I’ve been trying to thin my gut for the past few years, now. The current pandemic hasn’t helped. I’m sure that I’ve gained almost twenty pounds in the past two years. I call it my “COVID-19,” as in 19 pounds gained. My father is an extremely heavy man, sitting at roughly 330 pounds. Through my teens and my 20’s, my goal was to never allow it to happen. In my father’s case, his genetic predisposition and the fact he’s paralyzed and wheelchair-ridden contributes to his overall condition.
The point is, I’ve allowed my fitness to take a seat (pun fully intended) as I started a new job a couple of months ago and felt that I should focus on THAT. It’s been great and wonderful and I’m happier in my weekly grind than I ever have been before. So that part is not the issue. But finding myself suddenly rooted to a desk for 45 hours a week has had a negative result. This is in contrast to the previous year, where I was home and could contribute full afternoons to cycling for 80 kilometres and train when I wanted.
For the past few weeks, I’ve indulged in a reduced-carb diet. I haven’t eliminated carbs, mind you. It’s important to remember that carbohydrates are a source of fuel for the body and are necessary for the proper energy levels required to maintain one’s daily life. Although insulin acts to reduce the blood sugar levels caused by the consumption of carbohydrates, there must be a balance. Not an elimination.
There’a lot you can do to improve things, from a carbohydrate standpoint. I, for example, focus on having two out of three meals a day without carbs. A good example is the breakfast I have shown in the photo above. What you’re looking at is six scrambled eggs with ham, lightly sprinkled with some grated nacho cheese. Completely crab-free (although not entirely fat-free) and filled me to last until lunch. Another important detail is that I don’t always eat six eggs in one sitting. I just happened to make breakfast on a morning that I realized my eggs were expiring the following day.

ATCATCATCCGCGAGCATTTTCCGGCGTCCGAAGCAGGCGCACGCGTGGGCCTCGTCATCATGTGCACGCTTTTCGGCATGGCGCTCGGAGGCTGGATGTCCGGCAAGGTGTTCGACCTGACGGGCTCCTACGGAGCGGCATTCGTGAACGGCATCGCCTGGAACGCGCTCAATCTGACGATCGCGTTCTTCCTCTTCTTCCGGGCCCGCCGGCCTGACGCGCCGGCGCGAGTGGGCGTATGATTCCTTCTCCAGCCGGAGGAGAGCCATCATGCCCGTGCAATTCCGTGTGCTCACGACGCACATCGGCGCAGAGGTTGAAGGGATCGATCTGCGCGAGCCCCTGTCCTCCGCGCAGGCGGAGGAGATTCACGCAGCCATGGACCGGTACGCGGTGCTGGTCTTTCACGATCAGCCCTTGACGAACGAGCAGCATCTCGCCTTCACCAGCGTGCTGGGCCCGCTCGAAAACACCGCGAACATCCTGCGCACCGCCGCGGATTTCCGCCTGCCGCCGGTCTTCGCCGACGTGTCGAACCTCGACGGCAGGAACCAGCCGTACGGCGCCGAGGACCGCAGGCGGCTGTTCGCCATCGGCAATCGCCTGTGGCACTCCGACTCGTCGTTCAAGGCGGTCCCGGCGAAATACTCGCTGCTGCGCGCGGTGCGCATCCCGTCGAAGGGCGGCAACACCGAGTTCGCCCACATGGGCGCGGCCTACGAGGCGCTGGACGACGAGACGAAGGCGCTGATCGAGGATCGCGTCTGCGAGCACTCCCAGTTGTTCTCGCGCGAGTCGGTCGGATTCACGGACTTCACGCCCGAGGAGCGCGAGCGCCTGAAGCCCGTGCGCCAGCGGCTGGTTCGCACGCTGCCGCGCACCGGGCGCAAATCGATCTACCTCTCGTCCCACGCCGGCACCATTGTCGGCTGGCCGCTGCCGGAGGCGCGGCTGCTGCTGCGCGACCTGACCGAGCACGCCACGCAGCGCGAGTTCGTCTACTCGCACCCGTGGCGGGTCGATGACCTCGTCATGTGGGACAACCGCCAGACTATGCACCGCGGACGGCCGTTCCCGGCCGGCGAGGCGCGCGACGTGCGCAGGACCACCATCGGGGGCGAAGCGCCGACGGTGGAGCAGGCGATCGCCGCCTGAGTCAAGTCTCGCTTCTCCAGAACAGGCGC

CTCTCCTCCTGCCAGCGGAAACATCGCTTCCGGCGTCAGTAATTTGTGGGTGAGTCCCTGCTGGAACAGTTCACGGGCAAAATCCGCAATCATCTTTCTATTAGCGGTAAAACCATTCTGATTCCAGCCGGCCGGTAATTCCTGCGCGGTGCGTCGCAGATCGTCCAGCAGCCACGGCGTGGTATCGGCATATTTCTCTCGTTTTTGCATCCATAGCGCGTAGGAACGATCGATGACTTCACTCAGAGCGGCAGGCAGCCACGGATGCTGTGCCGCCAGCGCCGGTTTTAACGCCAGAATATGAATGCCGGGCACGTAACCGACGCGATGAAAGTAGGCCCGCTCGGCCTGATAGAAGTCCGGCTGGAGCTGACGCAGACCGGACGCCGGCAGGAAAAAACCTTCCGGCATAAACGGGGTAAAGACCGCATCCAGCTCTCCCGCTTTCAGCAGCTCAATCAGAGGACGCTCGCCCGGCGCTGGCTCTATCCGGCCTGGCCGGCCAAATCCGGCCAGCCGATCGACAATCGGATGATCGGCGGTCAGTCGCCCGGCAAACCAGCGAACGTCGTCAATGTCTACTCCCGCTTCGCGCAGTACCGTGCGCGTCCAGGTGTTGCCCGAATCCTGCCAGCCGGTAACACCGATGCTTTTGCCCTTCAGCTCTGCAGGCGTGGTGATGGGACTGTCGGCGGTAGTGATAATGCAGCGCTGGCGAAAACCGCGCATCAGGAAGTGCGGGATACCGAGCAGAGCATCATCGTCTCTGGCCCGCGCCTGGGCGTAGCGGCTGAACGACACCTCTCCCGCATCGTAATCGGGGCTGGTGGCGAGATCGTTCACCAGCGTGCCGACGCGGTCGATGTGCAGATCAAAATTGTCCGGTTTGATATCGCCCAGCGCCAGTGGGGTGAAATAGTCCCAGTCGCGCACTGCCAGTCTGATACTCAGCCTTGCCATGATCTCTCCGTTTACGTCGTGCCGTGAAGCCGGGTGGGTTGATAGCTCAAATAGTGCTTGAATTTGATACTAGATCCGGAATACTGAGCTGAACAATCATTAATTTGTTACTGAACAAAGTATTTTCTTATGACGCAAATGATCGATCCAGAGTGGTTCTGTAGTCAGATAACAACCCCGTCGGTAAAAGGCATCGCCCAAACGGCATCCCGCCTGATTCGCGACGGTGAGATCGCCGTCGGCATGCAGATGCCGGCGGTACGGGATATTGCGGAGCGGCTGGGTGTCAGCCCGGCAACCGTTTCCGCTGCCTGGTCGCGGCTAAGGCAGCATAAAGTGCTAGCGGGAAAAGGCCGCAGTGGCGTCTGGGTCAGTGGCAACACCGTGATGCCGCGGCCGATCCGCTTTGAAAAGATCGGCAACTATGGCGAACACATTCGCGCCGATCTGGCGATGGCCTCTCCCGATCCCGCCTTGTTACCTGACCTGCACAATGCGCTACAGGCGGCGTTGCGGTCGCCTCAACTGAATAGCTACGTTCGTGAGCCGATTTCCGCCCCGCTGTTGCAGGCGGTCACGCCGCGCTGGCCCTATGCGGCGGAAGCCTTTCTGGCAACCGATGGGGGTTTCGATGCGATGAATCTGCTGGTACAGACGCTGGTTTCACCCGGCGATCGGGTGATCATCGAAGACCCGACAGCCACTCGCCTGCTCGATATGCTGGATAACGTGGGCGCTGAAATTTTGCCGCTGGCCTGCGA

Full meals can be had on lean proteins and vegetables. It’s important to remember that some types of dairy DO contain carbohydrates, like milk for example. And not al vegetables are carb-free. Starchy vegetable like potatoes and some other ones like corn, are also ridden with carbs. It’s important to recognize those facts when meal planning, so that you don’t get caught by surprise with a sudden blood sugar spike. My final meal of the day will usually include some bread or a small portion of pasta. Even though I SHOULD include carbs, it doesn’t mean I consume a massive amount.
What’s the point, you may ask? Good question, and the answer is simple. Through reduce-carb meal planing, I’ve shed almost ten pounds in the past month. It fluctuates on a day-to-day basis, as it does with most Type-1 Diabetics. But having reached almost 220 pounds when I last visited my endocrinologist, I was tickled pink to see the scale stop at 208 pounds, just last week. Fitness needs to be included in this, of course. I did a nasty workout last week that still has my legs feeling sore. But my motivation is strong and my focus is true. Not elimination but reduction can be a way of helping you reach your weight and fitness goals, Diabetic or not. ☯